Meet Dane Cook, the guy with 374,026 friends, and counting. The well-known comedian has made it to the top without being angry, neurotic, or mean
On a steamy Miami night, August 28, to be exact, Hurricane Katrina had just left her calling card, dousing the city, and the sky shrieked with fireworks, but there were far flashier things on the ground. MTV’s Video Music Awards, that extravaganza of attitude and bling, had rolled into town, trailing Hummer limos. At American Airlines Arena, paparazzi awaited the arrival of A-list names and their posses, the glint of 200-carat chains, the flesh and fashion and sheer fabulousness, the profusion of sunglasses, the exhibition hair. Up the red carpet, down a gauntlet of screaming fans, strolled rap stars and rock stars and movie stars, hangers-on and handlers, the wannabes and the will-never-bes, the indicted and the acquitted…and one comedian.
Make that one very brave comedian. The VMAs were a sensory assault, and he’d be taking the stage without pyrotechnics or sound effects or water bombs. He’d be attempting to charm an ADD-addled audience more concerned with the location of the after-parties than with laughter, which threatened to smear their mascara. He’d be up there without so much as a sparkler to wave around. Just a guy and a mic.
By the time Snoop Dogg, natty in a fedora, introduced him, the show was more than two hours old. ”Make a little noise for my boy Dane Cook!” And the 33-year-old man MTV had dubbed ”your new favorite comic” emerged on stage through a smoky tunnel and did two fast minutes of stand-up, an hors d’oeuvre of wit. ”We like a little violence in this country,” he said, pacing the stage. ”And I know you’re like me — you can’t deny it — sometimes, when you see someone walking down the street in a Superman T-shirt, you just want to shoot them in the chest.” A knot of fans waved their arms, but their cheers were lost in the cavernous venue. Truth is, it didn’t really matter how the audience responded — more important was the attention this show focused on his new album, Retaliation. The three-disc set had dropped on July 26 and debuted at No. 4 on Billboard, right on the heels of Mariah Carey. This surprised everyone, Cook included, given that comedy albums have long been stuck in the doldrums. Retaliation not only escaped that fate but has become the genre’s most successful showing since 1978, when Steve Martin unleashed A Wild and Crazy Guy. The New York Times weighed in: ”Comedy’s Newest Breakthrough Star: Dane Who?”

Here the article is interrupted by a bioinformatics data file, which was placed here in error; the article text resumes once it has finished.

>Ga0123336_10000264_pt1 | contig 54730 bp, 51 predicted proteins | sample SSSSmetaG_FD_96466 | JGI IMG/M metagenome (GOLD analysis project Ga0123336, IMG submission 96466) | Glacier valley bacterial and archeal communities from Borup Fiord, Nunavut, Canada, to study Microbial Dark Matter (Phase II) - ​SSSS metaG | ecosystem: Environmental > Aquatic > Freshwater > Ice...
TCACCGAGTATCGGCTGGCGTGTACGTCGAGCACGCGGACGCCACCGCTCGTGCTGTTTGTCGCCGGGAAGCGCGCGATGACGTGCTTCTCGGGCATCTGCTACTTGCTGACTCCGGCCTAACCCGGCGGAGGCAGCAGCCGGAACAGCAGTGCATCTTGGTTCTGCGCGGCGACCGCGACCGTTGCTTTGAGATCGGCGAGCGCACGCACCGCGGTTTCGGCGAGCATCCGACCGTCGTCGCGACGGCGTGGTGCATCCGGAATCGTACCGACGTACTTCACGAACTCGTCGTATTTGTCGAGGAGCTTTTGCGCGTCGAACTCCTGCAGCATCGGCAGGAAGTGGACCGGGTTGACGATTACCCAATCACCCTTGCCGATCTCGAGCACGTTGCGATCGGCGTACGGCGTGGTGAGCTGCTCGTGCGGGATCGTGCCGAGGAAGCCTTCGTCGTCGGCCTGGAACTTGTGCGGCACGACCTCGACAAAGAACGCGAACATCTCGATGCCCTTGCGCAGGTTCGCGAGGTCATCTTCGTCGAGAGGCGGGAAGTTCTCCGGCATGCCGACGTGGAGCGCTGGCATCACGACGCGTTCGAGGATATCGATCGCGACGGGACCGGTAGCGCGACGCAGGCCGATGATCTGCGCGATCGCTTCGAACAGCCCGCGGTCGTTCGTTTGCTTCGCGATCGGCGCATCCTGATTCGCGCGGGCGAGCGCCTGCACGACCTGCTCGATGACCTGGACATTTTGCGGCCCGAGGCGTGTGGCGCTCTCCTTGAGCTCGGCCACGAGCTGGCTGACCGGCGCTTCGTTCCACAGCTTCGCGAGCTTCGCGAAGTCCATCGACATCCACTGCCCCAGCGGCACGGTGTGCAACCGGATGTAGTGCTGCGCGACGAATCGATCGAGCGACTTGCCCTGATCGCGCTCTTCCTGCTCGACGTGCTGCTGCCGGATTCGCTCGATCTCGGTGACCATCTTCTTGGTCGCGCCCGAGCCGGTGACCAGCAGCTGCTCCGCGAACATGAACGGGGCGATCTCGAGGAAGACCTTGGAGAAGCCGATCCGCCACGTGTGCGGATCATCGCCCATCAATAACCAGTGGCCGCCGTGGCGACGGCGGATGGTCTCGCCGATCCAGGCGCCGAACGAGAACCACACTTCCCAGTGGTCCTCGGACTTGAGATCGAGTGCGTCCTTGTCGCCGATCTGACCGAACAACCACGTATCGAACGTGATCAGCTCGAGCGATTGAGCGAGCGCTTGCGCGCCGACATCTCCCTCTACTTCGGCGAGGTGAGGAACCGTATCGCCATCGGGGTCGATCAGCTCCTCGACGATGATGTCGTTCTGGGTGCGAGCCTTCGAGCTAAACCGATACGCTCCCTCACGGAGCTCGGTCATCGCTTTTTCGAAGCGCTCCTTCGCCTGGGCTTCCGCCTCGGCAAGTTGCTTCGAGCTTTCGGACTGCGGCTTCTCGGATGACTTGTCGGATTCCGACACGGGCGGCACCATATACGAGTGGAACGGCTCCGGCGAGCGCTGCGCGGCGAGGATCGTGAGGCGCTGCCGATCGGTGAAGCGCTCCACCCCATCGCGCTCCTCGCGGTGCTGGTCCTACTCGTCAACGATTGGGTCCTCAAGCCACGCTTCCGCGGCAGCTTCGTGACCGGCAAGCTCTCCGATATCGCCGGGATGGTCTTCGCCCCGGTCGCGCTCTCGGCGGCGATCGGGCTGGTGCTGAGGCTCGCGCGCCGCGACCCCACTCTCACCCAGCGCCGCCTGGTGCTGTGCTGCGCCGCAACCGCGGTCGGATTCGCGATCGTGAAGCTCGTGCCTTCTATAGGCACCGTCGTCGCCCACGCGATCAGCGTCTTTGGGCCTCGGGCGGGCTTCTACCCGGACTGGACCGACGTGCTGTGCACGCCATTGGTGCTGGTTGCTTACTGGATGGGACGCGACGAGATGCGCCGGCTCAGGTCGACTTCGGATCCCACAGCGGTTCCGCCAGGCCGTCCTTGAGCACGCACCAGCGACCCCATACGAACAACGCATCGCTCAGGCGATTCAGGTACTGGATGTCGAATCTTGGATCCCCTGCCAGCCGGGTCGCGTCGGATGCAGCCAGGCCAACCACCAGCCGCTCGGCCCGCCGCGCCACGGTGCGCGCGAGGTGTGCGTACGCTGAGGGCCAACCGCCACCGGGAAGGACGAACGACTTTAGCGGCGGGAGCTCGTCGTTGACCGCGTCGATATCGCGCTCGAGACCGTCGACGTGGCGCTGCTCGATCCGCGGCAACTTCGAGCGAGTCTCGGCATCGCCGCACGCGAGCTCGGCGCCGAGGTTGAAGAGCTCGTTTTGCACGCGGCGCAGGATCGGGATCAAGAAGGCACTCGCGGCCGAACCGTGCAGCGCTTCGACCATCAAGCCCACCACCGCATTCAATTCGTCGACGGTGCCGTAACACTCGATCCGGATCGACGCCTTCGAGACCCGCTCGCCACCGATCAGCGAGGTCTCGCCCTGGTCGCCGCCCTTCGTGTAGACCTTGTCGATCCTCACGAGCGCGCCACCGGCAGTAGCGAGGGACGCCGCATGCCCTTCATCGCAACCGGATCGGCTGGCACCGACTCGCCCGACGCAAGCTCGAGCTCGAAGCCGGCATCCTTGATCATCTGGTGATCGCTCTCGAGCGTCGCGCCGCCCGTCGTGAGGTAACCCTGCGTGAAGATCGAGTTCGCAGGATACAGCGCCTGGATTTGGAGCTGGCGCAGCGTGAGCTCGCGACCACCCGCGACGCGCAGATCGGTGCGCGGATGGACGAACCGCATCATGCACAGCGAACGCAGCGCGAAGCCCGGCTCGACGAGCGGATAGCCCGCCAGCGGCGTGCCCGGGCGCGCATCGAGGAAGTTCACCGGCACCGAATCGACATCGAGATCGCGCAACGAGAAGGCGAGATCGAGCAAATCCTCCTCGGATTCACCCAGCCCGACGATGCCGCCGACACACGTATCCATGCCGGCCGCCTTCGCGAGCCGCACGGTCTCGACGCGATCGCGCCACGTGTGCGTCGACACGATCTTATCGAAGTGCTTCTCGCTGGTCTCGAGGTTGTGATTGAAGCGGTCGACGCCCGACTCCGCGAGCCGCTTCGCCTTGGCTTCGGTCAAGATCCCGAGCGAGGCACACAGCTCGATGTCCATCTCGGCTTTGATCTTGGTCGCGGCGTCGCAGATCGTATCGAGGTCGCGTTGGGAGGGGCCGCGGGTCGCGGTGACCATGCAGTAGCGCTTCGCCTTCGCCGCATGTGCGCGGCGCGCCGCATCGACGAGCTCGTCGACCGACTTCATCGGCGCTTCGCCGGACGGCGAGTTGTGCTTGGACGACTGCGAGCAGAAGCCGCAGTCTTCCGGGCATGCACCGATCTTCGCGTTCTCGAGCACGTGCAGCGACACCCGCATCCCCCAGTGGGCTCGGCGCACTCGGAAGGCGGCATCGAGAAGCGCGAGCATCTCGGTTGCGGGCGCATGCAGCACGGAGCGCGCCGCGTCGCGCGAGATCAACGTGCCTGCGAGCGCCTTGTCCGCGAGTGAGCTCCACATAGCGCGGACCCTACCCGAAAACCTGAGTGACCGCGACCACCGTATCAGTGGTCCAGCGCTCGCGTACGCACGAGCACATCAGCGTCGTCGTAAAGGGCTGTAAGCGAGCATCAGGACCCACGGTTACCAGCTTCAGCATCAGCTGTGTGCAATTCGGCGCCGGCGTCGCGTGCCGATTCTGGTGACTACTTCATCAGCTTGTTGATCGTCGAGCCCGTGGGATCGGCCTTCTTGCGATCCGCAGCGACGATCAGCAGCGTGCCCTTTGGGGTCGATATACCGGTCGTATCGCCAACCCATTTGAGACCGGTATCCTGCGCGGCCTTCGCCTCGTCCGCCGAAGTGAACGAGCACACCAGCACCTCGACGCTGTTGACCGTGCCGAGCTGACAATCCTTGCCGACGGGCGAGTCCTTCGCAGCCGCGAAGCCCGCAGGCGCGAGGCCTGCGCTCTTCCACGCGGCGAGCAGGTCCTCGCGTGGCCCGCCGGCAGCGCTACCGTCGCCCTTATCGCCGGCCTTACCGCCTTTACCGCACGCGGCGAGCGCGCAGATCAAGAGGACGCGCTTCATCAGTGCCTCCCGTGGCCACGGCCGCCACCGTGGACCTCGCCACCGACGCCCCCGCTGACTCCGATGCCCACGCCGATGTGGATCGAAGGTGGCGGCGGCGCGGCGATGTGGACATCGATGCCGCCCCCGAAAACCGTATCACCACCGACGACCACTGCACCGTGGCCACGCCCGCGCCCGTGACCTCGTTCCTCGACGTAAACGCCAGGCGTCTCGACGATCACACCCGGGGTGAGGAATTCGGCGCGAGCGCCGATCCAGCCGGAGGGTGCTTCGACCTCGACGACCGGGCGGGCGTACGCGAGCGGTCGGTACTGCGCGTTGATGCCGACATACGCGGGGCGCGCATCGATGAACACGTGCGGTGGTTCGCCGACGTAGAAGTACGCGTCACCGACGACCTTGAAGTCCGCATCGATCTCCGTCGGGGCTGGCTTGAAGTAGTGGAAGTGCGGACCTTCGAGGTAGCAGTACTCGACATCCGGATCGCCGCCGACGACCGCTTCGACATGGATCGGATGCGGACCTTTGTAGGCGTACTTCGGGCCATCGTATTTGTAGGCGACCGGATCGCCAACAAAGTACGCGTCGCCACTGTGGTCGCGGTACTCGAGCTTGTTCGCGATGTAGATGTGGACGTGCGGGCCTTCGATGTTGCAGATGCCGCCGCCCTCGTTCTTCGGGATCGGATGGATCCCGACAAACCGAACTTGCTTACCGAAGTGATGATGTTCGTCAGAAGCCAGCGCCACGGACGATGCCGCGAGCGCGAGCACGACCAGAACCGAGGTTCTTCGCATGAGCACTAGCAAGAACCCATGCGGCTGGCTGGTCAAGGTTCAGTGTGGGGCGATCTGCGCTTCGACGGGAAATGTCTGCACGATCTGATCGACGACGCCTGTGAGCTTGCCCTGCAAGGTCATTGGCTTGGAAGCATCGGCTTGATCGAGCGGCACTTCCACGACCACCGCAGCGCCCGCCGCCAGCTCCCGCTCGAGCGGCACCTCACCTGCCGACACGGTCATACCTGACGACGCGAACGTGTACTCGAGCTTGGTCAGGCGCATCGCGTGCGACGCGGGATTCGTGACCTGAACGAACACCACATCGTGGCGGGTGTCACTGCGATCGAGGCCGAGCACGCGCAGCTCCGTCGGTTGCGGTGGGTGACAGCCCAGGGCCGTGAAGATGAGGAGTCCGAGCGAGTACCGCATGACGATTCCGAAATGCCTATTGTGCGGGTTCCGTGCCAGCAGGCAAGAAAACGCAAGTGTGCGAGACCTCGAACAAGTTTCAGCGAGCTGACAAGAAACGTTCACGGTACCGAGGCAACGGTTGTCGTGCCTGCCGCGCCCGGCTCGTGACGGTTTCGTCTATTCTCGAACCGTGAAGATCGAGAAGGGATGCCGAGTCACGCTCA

The notion of Dane Cook as a new and somewhat unknown comic would amuse Jamie Masada, owner of The Laugh Factory in Los Angeles. His club has hosted stand-up royalty since 1979, and it’s Cook’s home base, a place he sells out anytime he plays and where he has performed for almost eight years. Masada considers him a rare talent, a combination of comic chops and charisma that comes along once in a blue moon: ”Jim Carrey had the same aura, the same electricity about him. Richard Pryor, 26 years ago, he had it.”
To get to the beginning, you have to go back to Cook’s teenage years in Arlington, Massachusetts. Which was when his father, George, a former radio personality, gave him an old tape recorder complete with external microphone and Cook discovered his true love: cracking people up. He went after it with a vengeance, poring over videos and albums by the masters — Cosby, Carson, Carlin; old-timers like Red Skelton; all of them — parsing the details that lit up an act. One of the best places for inspiration, he found, was the family dinner table. Between his five sisters, his older brother, and his parents, someone was always funny. Today, Cook describes his style of humor as a mix of his mother’s endearing exuberance and his father’s dry sarcasm.